Colorectal cancer is among the most common malignancies in the world. In the United States alone, the lifetime risk of developing colon cancer is about 7%. The risk factors that contribute to colorectal carcinogenesis include old age, a diet high in fat but low in fruits and vegetables, physical inactivity, a family history of colorectal cancer, adenomatous polyps, inflammatory bowel disease, cigarette smoking, alcohol consumption, and obesity.10 These risk factors contribute to colorectal carcinogenesis through multiple gene alterations; little is known about the role of hdm2 and its spliced variants in colon cancer. Therefore, in this study we detected and analyzed transcripts of hdm2, noting instances of aberrant splicing, in 69 cases of primary colorectal cancer tissue specimens to determine their distinct patterns or occurrence and oncogenic activities. We then sought associations of hdm2 mRNA alterations with the clinicopathological characteristics and clinical outcomes in patients with colorectal cancer.
MATERIALS AND METHODS
A protocol to use human tissue specimens and clinicopathological data in this study was reviewed and approved by the University of Harbin Institutional Medical Research Committee. The patients or their guardians agreed and signed an informed written consent form for participation in the current study. We collected 69 tumor samples from patients diagnosed with colorectal cancer. These patients underwent surgical treatment in the Department of Colorectal Surgery at the Third Affiliated Hospital of Harbin Medical University between 1998 and 2003. The tissue specimens were stored in liquid nitrogen until used. Frozen tissue sections stained with hematoxylin & eosin were reviewed and confirmed for the diagnosis. These and the corresponding tissue specimens were used for this study. In addition, clinicopathological data were also collected from the patients' medical history (Table 1).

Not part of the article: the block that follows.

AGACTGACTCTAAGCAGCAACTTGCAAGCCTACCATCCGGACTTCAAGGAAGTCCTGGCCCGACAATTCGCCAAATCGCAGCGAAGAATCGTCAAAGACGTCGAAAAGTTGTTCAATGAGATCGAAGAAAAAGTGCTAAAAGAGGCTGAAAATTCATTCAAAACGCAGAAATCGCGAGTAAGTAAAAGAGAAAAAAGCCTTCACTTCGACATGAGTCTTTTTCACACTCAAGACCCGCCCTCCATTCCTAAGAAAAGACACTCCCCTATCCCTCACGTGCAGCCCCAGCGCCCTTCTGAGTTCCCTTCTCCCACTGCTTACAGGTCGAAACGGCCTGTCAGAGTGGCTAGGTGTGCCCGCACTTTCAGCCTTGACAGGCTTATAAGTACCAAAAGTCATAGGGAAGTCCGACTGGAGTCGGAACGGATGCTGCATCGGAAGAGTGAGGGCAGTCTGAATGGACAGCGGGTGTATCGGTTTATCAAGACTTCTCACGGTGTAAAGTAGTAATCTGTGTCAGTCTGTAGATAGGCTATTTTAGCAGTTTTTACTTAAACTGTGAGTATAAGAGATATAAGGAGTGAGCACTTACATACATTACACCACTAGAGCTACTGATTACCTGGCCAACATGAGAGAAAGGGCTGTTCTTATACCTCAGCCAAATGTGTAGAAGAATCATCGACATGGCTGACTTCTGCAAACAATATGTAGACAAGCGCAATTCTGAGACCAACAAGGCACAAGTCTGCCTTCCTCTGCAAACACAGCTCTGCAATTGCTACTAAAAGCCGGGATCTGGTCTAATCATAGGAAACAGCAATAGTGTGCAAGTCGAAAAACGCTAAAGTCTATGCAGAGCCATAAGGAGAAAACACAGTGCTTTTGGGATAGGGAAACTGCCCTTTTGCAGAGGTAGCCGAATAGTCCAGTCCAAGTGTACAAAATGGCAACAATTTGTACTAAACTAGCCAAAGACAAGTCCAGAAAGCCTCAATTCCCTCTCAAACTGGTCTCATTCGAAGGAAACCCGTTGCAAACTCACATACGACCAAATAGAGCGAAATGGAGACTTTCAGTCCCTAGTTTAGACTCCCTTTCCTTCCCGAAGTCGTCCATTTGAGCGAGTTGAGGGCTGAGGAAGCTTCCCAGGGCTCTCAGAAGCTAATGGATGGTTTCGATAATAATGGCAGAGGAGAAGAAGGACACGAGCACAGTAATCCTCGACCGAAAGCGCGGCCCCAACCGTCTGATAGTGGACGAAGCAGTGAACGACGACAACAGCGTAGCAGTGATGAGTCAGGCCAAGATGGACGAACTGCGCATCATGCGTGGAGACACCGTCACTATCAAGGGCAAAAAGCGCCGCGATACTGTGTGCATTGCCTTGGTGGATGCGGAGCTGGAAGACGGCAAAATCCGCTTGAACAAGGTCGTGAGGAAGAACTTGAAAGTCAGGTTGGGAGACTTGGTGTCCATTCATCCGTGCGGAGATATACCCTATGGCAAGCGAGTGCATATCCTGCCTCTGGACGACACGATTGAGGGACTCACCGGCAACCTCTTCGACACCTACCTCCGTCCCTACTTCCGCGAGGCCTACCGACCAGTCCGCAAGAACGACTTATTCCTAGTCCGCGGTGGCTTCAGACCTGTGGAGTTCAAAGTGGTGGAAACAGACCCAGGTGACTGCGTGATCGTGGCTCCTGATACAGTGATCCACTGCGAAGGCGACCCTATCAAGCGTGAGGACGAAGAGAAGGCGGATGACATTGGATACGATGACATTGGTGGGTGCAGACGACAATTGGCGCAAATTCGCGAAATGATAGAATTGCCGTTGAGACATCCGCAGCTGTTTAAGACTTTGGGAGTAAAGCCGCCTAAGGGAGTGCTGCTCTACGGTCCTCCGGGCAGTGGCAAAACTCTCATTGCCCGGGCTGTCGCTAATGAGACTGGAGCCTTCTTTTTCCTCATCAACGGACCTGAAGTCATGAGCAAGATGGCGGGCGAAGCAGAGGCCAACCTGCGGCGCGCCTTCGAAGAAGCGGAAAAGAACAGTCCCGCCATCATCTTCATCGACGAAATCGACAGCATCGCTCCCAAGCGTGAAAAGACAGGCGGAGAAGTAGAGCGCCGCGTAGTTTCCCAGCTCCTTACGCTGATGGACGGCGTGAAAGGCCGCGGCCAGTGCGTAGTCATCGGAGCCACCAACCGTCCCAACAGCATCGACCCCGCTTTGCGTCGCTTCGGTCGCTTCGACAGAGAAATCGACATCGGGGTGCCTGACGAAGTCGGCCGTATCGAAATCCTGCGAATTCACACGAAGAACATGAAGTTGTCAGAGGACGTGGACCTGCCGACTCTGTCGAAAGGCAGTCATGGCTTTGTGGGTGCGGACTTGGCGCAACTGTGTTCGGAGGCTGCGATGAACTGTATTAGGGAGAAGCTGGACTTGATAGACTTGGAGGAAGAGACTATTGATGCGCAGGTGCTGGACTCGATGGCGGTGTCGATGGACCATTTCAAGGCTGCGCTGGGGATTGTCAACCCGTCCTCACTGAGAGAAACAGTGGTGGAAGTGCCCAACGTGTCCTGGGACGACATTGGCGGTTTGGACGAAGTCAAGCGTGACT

|Case||hdm2 Splice Variants, No.||Name of hdm2 Splice Variants||p53 Gene Mutation|
|1T||2||hdm2/1338 and hdm2/1007|
|2T||2||hdm2/1338 and hdm2/1007||R213stop; P278Q|
|5T||2||hdm2/1338 and hdm2/1007||S240I|
|9T||2||hdm2/1338 and hdm2/1200|